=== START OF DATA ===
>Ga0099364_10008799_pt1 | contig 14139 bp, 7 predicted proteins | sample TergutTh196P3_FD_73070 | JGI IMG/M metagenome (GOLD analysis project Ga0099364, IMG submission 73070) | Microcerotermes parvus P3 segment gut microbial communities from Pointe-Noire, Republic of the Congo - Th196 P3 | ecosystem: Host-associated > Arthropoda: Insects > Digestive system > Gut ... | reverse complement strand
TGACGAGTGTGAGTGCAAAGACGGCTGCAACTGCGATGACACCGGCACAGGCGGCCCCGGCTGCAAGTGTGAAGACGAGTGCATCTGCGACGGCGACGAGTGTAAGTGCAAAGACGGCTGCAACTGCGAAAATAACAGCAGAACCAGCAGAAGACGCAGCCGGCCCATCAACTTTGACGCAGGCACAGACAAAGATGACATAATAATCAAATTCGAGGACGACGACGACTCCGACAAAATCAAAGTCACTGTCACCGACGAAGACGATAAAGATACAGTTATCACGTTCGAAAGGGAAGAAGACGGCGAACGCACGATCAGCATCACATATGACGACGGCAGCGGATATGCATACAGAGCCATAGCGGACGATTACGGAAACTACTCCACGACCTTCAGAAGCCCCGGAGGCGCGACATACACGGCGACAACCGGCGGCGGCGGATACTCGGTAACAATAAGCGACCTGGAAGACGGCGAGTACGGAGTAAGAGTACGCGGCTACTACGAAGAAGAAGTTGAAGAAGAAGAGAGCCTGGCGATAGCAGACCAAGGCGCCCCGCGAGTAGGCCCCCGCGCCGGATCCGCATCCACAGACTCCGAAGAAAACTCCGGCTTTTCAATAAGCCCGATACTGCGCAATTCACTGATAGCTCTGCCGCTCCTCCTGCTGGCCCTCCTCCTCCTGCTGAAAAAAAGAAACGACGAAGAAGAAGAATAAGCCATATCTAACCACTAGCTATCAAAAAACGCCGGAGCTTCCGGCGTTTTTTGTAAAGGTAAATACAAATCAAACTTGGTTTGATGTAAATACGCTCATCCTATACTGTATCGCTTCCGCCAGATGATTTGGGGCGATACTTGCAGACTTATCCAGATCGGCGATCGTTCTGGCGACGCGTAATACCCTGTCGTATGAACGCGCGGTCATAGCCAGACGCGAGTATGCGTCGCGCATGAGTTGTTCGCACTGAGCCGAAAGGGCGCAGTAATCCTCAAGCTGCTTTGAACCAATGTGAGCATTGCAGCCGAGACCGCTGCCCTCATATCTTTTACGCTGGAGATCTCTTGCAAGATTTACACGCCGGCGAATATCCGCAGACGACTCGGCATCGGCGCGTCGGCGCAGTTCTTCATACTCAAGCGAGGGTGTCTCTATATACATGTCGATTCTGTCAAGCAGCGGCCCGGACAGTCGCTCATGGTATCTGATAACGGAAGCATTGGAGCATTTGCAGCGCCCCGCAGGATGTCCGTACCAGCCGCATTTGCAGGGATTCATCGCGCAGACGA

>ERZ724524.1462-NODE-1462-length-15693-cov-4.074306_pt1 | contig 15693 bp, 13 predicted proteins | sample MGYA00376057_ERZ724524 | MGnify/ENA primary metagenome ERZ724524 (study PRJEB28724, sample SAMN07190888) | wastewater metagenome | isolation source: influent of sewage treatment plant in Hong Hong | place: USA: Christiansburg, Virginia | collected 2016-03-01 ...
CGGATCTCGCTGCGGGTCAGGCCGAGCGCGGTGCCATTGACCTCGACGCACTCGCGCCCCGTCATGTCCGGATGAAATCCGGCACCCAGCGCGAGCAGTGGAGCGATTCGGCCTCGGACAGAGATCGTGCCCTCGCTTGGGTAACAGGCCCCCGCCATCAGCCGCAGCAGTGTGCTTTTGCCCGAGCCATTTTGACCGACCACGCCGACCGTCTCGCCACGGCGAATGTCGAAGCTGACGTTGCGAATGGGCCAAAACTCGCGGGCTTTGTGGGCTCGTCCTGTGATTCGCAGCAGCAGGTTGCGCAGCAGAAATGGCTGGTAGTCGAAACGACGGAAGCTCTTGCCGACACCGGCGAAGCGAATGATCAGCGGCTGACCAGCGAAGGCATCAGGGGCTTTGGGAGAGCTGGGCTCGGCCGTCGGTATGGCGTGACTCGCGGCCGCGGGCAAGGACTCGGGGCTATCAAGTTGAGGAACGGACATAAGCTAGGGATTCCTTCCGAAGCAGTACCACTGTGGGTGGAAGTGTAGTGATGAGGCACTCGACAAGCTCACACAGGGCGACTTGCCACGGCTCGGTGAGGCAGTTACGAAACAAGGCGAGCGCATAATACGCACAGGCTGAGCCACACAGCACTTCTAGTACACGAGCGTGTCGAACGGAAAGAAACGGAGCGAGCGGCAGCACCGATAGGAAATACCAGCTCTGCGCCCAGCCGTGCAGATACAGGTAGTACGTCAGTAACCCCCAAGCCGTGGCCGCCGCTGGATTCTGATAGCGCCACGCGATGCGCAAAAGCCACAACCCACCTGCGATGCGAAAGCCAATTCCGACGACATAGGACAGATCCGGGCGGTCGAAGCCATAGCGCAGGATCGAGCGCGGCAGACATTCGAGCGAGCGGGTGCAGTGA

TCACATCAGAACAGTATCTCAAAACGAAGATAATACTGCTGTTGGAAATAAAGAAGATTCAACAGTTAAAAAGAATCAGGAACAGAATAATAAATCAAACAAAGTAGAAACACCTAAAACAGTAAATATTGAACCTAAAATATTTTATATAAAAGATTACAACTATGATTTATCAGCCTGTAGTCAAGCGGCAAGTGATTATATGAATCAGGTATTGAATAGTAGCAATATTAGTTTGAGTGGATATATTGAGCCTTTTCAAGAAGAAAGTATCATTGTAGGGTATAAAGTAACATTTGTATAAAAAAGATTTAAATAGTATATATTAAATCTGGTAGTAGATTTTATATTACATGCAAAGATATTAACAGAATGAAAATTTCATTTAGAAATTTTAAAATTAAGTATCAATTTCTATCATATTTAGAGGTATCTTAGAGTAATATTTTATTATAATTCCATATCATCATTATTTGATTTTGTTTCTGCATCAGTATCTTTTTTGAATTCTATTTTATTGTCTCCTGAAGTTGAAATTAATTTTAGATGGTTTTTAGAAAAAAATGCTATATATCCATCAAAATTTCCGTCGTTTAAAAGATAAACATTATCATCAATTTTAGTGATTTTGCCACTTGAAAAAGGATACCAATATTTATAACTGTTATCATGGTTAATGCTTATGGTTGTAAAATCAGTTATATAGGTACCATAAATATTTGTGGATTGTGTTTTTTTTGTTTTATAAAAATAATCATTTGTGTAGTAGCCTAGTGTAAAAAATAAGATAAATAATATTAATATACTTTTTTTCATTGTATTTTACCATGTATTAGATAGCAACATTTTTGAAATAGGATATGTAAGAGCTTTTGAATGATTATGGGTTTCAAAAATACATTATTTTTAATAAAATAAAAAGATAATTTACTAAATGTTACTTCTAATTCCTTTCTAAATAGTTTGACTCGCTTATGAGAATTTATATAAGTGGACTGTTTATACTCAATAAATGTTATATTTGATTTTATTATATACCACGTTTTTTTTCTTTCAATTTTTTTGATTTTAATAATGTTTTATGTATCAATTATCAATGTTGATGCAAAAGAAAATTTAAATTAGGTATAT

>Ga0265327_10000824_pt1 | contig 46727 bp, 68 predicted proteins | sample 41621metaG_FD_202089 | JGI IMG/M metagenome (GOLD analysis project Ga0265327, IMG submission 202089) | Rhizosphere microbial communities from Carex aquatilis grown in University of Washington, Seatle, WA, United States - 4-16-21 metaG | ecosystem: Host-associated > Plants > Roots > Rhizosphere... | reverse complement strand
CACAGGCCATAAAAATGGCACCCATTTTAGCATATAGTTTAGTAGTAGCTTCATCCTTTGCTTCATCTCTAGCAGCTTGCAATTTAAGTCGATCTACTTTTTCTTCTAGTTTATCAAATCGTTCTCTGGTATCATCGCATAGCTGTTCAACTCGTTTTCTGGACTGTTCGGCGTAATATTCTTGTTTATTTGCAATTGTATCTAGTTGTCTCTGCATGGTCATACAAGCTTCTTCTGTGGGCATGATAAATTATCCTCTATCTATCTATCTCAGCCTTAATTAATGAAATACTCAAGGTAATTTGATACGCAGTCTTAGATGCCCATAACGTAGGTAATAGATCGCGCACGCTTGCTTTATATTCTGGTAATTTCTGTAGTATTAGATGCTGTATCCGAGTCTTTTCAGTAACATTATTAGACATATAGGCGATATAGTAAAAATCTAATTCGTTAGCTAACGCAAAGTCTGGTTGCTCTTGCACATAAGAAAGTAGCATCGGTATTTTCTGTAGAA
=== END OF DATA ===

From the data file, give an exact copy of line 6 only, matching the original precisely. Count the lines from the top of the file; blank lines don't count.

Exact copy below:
>Ga0265327_10000824_pt1 | contig 46727 bp, 68 predicted proteins | sample 41621metaG_FD_202089 | JGI IMG/M metagenome (GOLD analysis project Ga0265327, IMG submission 202089) | Rhizosphere microbial communities from Carex aquatilis grown in University of Washington, Seatle, WA, United States - 4-16-21 metaG | ecosystem: Host-associated > Plants > Roots > Rhizosphere... | reverse complement strand